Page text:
So Dooley goes drinking with a journalist who fills in some of the gaps about the Battle of Finow, that massacre where a bunch of Russians were killed. Turns out Howard Stark objected to something the U.S. military wanted to do with whatever killed all those people — so much so, that Stark punched a general and got in a huge fist-fight. And then severed all ties with the Army.

Dooley has enough doubts about Stark's guilt that he reaches out to Jarvis and asks him about the Finow incident — which Jarvis apparently knows nothing about. And Dooley offers to listen to Stark's side of the story, if Stark wants to contact him.


When Carter's team comes back with a Russian doctor and some Stark plans, but no sign that Stark was ever in Russia or ever worked with Leviathan, Dooley continues to question the story they've been following up to now. It seems a bit convenient that Dooley is suddenly having an open mind, but it's also cool that Carter's colleagues aren't portrayed as totally incompetent meatheads.

What was the mission about?

I'm still unclear on what was going on here — hopefully, we'll find out more next week. Was the meeting in Russia a set-up? Or a trap? We know (or at least we think we know) that Stark isn't a traitor, so why did Leviathan mention Stark by name in their typewritten message, if not as part of an effort to trick the SSR?


And if this was just a trap for the SSR fighters, why was it such a sloppy one? The message leads Peggy and her team to a facility where Leviathan trained girls to go undercover as spies in the United States (more on that in a moment.) They find one young girl, who stabs "Dum Dum" Dugan and fatally shoots another Commando. Then they find a cell, where the aforementioned Russian doctor is looking after a supergenius scientist, Nikolai, who turns out not to be very smart when the chips are down.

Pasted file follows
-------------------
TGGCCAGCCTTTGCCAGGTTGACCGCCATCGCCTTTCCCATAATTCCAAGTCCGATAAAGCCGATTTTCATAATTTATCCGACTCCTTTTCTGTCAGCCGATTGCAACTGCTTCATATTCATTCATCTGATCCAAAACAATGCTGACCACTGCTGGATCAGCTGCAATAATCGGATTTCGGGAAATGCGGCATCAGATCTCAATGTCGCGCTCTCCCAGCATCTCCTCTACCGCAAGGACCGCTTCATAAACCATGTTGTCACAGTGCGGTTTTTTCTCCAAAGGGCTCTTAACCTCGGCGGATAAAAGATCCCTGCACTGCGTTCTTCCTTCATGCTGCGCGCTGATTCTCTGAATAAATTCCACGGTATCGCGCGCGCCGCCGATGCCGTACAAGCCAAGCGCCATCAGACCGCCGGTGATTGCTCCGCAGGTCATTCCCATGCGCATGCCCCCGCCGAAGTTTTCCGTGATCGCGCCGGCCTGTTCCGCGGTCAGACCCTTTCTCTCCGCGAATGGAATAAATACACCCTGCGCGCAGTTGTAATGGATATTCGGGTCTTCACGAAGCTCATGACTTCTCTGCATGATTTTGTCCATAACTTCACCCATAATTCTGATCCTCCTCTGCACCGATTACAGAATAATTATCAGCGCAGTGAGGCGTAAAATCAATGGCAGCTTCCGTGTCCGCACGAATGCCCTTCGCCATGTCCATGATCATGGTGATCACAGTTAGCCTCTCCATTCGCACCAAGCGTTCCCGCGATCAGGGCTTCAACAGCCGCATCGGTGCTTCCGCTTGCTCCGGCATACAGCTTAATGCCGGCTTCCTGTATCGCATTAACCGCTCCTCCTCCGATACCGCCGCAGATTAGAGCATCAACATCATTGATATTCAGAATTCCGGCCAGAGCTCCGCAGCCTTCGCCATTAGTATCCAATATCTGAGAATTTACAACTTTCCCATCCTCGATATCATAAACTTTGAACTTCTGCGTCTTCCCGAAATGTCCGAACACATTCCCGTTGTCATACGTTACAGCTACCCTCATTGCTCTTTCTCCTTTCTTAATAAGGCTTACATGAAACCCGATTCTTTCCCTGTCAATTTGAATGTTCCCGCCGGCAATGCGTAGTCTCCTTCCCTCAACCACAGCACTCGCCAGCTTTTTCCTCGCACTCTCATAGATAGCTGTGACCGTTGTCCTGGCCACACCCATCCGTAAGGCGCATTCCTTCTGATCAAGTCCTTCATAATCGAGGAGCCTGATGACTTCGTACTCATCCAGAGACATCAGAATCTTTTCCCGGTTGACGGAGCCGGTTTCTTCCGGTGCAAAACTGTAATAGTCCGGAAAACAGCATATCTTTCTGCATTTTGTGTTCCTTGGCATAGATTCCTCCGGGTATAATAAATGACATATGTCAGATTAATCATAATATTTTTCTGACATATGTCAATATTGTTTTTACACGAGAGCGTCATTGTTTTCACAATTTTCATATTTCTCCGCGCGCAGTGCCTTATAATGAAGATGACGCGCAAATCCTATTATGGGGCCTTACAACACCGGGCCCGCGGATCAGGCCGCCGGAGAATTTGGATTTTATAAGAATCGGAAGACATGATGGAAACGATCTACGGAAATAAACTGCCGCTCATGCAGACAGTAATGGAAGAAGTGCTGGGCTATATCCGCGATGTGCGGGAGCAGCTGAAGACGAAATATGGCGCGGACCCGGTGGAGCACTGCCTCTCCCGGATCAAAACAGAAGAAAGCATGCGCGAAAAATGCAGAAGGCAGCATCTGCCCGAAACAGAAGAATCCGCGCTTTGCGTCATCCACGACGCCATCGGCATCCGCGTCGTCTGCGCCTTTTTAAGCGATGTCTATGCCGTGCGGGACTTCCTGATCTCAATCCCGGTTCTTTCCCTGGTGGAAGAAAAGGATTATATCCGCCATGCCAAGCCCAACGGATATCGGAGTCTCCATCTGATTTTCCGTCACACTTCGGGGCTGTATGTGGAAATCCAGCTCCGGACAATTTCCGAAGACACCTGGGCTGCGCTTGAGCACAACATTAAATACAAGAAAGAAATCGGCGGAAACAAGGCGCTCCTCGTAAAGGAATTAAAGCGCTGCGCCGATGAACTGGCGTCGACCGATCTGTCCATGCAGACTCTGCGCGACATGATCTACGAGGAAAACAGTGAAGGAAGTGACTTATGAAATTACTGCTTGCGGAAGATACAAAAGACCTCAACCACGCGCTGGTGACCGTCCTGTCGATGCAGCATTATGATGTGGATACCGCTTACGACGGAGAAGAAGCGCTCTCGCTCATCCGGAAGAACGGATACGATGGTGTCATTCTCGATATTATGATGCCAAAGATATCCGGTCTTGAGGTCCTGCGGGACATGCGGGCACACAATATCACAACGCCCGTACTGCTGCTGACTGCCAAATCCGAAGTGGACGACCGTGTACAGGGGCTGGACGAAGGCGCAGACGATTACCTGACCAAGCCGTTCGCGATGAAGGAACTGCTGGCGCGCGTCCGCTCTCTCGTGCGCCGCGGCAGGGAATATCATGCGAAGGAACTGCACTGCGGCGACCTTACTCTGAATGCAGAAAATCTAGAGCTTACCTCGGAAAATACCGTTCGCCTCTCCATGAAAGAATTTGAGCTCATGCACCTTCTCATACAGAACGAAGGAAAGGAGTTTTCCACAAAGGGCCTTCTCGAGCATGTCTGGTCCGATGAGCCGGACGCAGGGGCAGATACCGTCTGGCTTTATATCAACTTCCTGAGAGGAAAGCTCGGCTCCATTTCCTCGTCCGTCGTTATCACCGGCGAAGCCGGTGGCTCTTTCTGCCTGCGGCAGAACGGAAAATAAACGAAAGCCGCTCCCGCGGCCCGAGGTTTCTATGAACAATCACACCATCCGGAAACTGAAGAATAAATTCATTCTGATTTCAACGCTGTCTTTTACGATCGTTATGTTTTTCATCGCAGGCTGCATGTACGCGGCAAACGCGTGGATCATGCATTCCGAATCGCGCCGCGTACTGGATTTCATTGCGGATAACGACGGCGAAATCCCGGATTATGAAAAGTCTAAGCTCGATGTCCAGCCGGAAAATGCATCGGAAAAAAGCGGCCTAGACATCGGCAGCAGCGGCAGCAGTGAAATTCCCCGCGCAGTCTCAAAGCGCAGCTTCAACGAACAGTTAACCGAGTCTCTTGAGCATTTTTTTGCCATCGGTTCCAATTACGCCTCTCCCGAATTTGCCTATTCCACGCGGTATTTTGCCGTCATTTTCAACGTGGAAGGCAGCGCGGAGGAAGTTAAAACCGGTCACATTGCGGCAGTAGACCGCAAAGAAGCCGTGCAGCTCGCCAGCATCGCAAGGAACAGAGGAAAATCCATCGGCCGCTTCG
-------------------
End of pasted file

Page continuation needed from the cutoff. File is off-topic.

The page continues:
It's unclear why Leviathan would lure Carter's team to this facility, letting them see all this stuff and discover possible proof of Stark's innocence along with the secret plans to a super-bomb. The only thing I can think of is that the Russian doctor, who seems awfully eager to go with Carter and Thompson back to New York, might be a plant.


Dottie Underwood's dark past

And yes, the facility in Russia that the SSR and the Howling Commandos sneak into is the Red Room, where girls are trained to be undercover assassins — and this is the beginning of the program that eventually creates Natasha Romanov, the Black Widow from the movies.

At the start of the episode, we see Dottie Underwood's training, which involves being handcuffed to the bed, reciting dialogue along with Snow White, and fighting to the death — killing another girl, whom Dottie had shared a precious bread roll with not long earlier. This makes it especially creepy in the present day, when Dottie likewise offers to share her roll with Peggy.

Peggy gets a pretty good look at the facility, including the cuffs, the weird American movies, and one of the inmates — probably enough to figure out what they're doing there.


And meanwhile, Dottie keeps busy. She steals Peggy's keys and sneaks into Peggy's room. She doesn't find the hidden vial of Steve Rogers' blood, but she does find some photos of stolen Stark tech (one of which she keeps). And as she goes through Peggy's stuff and pauses with the photo of Captain America, she seems to get kind of Single White Female about imitating Peggy in the mirror.

And then when Dottie goes to bed, she cuffs herself to her own bedpost, because once you get used to sleeping in handcuffs, it's hard to sleep any other way.

Sousa figures out the truth

And finally, just as Peggy is getting the respect of her colleagues at last, she's about to be exposed as a traitor. Sigh. Sousa catches sight of Peggy's bare shoulder in the locker room, thanks to one of Thompson's dumber pranks, and notices some telltale wounds — which match those on the mystery blonde in the photos he's been studying. (The one who was the last person to see that arms dealer alive, back in the first episode.)


By the end of the episode, Sousa seems pretty sure that Peggy Carter was the mystery woman — but he's kind of an insomniac wreck, maybe because he doesn't want to turn in his only friend at the SSR. Still, judging from the previews for next week's episode, it looks like he gets over his hesitation pretty soon.

Which only makes sense — we should have known that Carter can't catch a break for too long.